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    (v.) In PCs, to convert a 16-bit memory address to a 32-bit address, and vice versa. Thunking is necessary because Intel’s older 16-bit microprocessors used an addressing scheme called segmented memory, whereas their 32-bit microprocessors use a flat address space . Windows 95 supports a thunk mechanism to enable 32-bit programs to call 16-bit DLLs. This is called a flat thunk.

    On the other hand, 16-bit applications running under Windows 3.x and Windows for Workgroups cannot use 32-bit DLLs unless the 32-bit addresses are converted to 16-bit addresses. This is the function of Win32s, and is called a universal thunk.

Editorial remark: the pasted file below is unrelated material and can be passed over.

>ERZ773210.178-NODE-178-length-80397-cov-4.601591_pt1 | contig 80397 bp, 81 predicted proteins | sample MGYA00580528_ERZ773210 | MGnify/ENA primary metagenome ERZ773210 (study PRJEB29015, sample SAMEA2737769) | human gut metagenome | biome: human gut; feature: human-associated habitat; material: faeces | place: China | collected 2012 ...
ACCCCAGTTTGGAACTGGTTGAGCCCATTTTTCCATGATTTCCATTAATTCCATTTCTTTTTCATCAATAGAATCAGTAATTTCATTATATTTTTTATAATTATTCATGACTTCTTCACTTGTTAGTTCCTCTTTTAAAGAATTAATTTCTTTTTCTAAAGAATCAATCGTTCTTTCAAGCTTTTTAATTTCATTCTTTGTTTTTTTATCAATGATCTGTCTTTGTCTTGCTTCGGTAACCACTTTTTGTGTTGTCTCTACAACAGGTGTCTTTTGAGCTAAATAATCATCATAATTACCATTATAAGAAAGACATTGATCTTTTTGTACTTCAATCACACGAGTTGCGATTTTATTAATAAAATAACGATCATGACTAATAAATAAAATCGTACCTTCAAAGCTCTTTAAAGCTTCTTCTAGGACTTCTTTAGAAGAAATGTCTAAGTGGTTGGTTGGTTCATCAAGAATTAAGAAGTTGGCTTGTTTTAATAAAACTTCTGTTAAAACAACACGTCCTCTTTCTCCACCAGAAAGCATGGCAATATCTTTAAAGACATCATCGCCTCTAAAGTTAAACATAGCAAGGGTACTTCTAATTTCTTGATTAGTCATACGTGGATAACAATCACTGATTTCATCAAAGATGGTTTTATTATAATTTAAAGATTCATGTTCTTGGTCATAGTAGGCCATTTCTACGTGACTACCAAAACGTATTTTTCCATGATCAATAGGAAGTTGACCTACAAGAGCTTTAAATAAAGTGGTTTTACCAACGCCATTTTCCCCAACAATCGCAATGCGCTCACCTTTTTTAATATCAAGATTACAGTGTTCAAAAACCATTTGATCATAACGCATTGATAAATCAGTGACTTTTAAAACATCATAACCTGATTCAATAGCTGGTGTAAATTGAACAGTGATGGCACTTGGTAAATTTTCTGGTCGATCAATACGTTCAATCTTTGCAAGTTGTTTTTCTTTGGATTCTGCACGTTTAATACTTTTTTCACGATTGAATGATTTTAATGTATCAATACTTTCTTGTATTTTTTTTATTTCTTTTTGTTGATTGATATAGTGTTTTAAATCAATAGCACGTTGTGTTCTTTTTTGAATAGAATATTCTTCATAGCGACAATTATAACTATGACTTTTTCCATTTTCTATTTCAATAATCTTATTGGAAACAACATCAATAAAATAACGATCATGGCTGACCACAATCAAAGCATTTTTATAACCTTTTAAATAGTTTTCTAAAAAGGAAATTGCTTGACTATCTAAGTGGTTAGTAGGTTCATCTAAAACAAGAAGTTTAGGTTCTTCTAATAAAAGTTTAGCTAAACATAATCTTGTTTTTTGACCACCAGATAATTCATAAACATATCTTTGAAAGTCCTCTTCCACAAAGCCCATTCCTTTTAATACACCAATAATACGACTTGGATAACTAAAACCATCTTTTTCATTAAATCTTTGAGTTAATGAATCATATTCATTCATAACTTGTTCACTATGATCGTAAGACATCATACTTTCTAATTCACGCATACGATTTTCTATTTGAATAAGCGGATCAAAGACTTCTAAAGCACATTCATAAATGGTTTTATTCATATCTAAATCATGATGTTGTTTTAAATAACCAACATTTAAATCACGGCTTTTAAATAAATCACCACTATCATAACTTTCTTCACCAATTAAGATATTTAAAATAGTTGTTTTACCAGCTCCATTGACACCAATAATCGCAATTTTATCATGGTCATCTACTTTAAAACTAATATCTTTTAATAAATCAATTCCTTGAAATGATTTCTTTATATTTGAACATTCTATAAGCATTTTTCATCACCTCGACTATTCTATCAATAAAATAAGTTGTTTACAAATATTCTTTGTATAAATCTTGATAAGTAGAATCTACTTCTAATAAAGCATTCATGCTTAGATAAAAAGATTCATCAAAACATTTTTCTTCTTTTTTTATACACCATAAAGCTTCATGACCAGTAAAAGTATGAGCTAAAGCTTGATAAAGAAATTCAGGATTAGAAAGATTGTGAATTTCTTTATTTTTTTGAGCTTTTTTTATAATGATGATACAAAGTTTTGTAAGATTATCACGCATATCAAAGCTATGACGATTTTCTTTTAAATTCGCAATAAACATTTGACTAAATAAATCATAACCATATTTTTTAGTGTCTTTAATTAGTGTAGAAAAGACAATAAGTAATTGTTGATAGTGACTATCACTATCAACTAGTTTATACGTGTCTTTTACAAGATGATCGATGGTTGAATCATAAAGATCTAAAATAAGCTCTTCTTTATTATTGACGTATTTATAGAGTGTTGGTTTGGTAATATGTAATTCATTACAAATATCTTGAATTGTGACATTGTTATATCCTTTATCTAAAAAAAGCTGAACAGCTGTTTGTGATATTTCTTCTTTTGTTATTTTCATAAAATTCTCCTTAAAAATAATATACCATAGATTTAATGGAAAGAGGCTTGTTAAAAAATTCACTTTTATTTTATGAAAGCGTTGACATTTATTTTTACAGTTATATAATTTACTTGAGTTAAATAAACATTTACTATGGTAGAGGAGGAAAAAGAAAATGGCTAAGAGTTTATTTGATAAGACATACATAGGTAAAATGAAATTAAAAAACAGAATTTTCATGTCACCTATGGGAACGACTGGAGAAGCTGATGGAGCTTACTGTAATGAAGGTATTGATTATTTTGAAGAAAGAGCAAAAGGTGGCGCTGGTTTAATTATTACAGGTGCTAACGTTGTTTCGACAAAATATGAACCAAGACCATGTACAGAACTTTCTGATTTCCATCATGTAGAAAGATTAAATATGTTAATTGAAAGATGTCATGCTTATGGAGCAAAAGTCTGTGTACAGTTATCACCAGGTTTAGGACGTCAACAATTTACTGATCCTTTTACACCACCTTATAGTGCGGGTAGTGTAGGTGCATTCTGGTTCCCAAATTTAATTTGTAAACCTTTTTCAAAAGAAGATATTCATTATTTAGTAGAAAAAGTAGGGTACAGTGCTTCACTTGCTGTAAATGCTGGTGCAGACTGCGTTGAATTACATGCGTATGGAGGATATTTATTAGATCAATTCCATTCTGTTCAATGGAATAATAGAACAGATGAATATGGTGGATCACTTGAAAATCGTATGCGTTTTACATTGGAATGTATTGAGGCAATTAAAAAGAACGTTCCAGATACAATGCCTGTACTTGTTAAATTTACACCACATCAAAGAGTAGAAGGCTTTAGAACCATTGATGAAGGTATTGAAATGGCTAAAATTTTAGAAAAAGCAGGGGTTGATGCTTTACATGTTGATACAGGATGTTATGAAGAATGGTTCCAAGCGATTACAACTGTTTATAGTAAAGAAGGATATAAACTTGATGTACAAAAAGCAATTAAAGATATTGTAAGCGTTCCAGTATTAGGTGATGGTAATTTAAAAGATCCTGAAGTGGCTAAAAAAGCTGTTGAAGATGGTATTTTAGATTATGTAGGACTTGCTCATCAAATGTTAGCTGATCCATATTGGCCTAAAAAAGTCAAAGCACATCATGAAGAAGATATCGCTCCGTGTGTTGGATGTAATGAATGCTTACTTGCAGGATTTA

According to folklore, the term thunk was coined by the developers of the Algol-60 programming language, who realized late one night that the data type of parameters could be known with a little forethought by the compiler. That is, by the time the compiler processed the parameters, it had already thought of (thunked) the data types. The meaning of the term has changed considerably in recent years.

    (n.) The operation of converting between a segmented memory address space and a flat address space.